The government has been encouraging Filipino scientists, who are working or living abroad, to return to the country as Balik Scientists for a limited period to serve the country through their respective expertise in research and development (R&D). But many of them are opting to stay and serve in the country longer, if not for good. Should they be called “stay scientists”?
The Filipino scientists are motivated to return in order to contribute and help improve the country’s capacity in science, technology and innovation (STI) in several sectors, including health, agro-industry, energy and economy.
Through the Balik Scientist Program (BSP) of the Department of Science and Technology (DOST), Undersecretary for R&D Leah Buendia highlighted its importance in addressing the country’s brain drain, or the departure of educated and skilled professionals for better opportunities abroad.
“The return of the scientists is a big help to lessen the country’s brain drain,” Buendia said during the recent Talakayang HeaRT Beat that was held by the DOST-Philippine Council for Health Research and Development (DOST-PCHRD).
The scientists are given the opportunity to collaborate with experts and researchers both local and foreign, which the DOST told the BusinessMirror, is “an important step toward the development of the health sector in the country.”
Three Balik Scientists involved in health shared their experiences and current projects during the virtual Talakayang HeaRT Beat news conference.
The Balik Scientists in health
From the National University of Singapore, Dr. Anna Karen Laserna specializes in analytical science and is now an Academic Service Faculty at De La Salle University.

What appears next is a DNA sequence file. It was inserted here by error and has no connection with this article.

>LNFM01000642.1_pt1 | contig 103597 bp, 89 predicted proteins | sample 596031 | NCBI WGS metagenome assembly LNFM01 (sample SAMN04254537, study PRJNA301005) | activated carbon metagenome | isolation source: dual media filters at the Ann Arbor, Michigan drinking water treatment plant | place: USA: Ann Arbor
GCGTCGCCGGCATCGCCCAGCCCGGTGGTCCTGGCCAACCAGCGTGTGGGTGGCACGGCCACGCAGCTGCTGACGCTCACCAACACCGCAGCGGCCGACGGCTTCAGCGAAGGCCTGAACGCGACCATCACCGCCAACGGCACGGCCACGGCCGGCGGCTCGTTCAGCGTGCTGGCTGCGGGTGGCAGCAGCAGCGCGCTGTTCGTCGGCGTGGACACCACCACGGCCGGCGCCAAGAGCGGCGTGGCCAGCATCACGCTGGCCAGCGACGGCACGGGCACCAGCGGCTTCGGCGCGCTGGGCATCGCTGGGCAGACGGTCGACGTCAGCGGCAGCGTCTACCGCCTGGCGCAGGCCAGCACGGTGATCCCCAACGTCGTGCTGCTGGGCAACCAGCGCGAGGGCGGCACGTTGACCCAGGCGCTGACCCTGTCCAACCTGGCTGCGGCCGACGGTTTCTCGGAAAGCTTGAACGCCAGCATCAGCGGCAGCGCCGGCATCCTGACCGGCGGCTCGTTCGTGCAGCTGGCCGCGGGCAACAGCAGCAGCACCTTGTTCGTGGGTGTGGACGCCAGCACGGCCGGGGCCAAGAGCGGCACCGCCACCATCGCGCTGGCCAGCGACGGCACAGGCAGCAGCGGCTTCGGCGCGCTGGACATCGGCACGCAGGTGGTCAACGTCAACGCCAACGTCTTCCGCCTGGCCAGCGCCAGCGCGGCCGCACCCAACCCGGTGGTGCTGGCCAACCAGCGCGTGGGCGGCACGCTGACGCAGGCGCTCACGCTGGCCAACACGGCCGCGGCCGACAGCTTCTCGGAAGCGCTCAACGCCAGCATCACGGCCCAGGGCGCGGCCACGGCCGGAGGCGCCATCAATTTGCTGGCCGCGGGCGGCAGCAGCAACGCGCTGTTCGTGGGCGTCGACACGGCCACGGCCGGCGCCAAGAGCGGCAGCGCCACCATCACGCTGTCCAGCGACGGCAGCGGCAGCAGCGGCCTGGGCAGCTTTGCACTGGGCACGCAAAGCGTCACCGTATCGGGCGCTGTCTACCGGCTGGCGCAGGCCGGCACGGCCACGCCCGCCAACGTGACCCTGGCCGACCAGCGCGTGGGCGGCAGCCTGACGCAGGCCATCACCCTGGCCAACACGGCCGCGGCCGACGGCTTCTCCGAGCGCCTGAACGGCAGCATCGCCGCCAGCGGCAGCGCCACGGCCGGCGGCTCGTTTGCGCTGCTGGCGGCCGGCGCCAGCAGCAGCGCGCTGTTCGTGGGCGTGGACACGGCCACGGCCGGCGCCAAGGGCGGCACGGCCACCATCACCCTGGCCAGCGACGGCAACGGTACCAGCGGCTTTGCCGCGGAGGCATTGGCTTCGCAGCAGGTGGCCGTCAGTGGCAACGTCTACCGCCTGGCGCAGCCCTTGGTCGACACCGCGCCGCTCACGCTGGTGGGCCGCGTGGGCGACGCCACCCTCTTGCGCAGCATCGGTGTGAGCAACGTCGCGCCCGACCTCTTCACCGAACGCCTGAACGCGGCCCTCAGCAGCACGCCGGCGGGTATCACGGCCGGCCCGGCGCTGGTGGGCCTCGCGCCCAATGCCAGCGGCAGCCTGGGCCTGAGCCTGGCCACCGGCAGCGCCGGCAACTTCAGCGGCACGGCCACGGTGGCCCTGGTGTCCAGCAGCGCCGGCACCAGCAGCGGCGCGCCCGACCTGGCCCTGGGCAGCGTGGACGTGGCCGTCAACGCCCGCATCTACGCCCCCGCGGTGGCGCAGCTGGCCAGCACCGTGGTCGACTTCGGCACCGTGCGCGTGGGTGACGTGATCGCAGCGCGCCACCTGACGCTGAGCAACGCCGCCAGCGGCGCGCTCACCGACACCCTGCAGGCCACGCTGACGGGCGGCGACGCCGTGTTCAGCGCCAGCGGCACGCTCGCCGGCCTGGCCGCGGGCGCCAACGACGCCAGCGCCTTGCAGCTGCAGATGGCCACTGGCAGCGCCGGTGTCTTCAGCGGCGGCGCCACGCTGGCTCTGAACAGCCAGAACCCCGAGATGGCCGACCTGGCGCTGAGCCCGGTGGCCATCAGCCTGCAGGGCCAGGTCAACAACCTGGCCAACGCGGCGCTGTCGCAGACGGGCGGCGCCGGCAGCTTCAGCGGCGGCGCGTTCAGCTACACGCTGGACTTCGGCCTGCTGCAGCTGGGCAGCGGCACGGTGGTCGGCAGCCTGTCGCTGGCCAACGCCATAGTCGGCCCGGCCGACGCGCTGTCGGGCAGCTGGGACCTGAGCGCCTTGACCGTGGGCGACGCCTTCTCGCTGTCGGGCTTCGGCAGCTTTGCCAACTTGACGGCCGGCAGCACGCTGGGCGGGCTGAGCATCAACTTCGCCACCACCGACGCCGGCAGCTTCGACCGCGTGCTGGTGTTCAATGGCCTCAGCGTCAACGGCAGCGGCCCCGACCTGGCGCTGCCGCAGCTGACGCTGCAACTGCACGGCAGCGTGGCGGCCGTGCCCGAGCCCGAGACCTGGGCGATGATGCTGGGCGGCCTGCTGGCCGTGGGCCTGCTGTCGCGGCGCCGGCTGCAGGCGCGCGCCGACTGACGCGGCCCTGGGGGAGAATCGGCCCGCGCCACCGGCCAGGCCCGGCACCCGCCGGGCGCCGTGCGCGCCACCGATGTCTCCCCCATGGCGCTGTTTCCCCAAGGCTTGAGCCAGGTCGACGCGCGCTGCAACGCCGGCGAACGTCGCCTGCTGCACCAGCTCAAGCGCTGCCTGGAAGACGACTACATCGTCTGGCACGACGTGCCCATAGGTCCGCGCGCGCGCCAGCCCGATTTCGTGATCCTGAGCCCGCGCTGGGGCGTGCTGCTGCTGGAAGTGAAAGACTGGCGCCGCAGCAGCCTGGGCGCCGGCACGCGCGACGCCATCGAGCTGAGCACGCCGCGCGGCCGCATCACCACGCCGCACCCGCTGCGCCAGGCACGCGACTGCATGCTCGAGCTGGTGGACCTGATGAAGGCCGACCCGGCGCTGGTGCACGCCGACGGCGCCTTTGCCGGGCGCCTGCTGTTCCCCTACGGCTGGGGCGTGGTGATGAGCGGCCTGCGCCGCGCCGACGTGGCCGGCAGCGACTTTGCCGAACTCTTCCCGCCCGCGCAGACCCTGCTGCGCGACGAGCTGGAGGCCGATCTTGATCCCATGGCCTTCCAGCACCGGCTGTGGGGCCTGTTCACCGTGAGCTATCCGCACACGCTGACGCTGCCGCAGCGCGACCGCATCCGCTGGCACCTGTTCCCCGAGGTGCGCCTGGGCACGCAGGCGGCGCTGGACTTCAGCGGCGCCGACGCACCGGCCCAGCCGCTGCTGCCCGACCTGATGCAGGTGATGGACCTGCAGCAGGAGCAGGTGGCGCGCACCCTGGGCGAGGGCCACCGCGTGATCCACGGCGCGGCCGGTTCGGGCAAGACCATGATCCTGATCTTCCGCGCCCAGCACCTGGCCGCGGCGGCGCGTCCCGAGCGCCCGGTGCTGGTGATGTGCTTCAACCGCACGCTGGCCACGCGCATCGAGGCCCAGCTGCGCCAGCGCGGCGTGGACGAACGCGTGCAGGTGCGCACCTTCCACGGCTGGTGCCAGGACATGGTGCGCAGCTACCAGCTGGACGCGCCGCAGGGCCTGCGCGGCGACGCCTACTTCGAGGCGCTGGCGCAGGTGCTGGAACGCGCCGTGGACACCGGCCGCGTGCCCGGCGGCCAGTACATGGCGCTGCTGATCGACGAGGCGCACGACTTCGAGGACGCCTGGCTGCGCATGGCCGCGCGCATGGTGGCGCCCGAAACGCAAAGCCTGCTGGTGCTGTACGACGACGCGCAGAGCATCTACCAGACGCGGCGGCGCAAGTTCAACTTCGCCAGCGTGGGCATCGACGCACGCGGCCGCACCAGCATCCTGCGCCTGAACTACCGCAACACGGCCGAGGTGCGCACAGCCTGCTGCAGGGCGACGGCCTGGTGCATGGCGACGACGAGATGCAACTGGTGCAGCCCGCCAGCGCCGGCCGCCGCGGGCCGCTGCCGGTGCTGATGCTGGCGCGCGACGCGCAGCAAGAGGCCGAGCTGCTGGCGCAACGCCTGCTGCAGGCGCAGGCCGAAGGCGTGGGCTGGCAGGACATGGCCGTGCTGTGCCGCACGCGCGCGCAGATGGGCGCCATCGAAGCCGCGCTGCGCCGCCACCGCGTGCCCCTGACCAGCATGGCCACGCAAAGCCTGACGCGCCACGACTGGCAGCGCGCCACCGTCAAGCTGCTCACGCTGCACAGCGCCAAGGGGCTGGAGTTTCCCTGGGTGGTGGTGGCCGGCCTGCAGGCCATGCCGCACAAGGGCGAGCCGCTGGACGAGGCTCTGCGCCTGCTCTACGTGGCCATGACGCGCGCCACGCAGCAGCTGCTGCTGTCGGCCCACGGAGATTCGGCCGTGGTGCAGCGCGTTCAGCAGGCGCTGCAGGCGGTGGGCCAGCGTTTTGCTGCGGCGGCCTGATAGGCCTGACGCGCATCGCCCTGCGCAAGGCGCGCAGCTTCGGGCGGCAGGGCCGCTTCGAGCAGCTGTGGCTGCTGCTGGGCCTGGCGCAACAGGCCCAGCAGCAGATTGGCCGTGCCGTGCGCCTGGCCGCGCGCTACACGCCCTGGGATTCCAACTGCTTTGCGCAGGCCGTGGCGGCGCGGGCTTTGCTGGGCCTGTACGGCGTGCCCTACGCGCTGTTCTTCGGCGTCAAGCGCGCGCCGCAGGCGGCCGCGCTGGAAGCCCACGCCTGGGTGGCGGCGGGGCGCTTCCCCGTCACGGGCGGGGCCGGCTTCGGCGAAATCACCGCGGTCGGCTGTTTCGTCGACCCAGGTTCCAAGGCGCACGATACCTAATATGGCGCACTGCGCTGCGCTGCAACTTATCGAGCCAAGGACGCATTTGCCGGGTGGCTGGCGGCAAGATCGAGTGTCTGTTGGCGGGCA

During her engagement with BSP, Laserna helped establish the De La Salle University-Central Instrumentation Facility that led to its becoming a Center of Research in Metabolomics, and a partner institution of the DOST-PCHRD in the Tuklas Lunas Program.
Director of National Telehealth Center, Dr. Raymond Francis Sarmiento received his training in biomedical and health informatics from the United States National Institutes of Health and in Center for Disease Control and Prevention.
Sarmiento developed a technical proposal about telemedicine protocols and systems, developed a new Newborn Hearing Screening module, and was the mind behind the vaccine certificate.
Dr. Neil Thomas Pascual, an S&T Fellow at DOST-Philippine Nuclear Research Institute, was from the International Atomic Energy Agency in Vienna.
As a Balik Scientist, Pascual is heading the establishment of the Nuclear Medicine Research Development and Innovation Center, and the development of the Nuclear Medicine Research Agenda.
‘Still more to be done’
The future of health R&D looks promising with these Balik Scientists’ contributions.
Looking into the larger picture, Sarmiento said in Filipino: “There’s still more to be done.”
He shared that progress and advancement vary between the country he was trained in and in the Philippines, adding that Balik Scientists must think about how they could help advance or improve the current state of the Philippines’ R&D instead of saying “we’re still at this level.”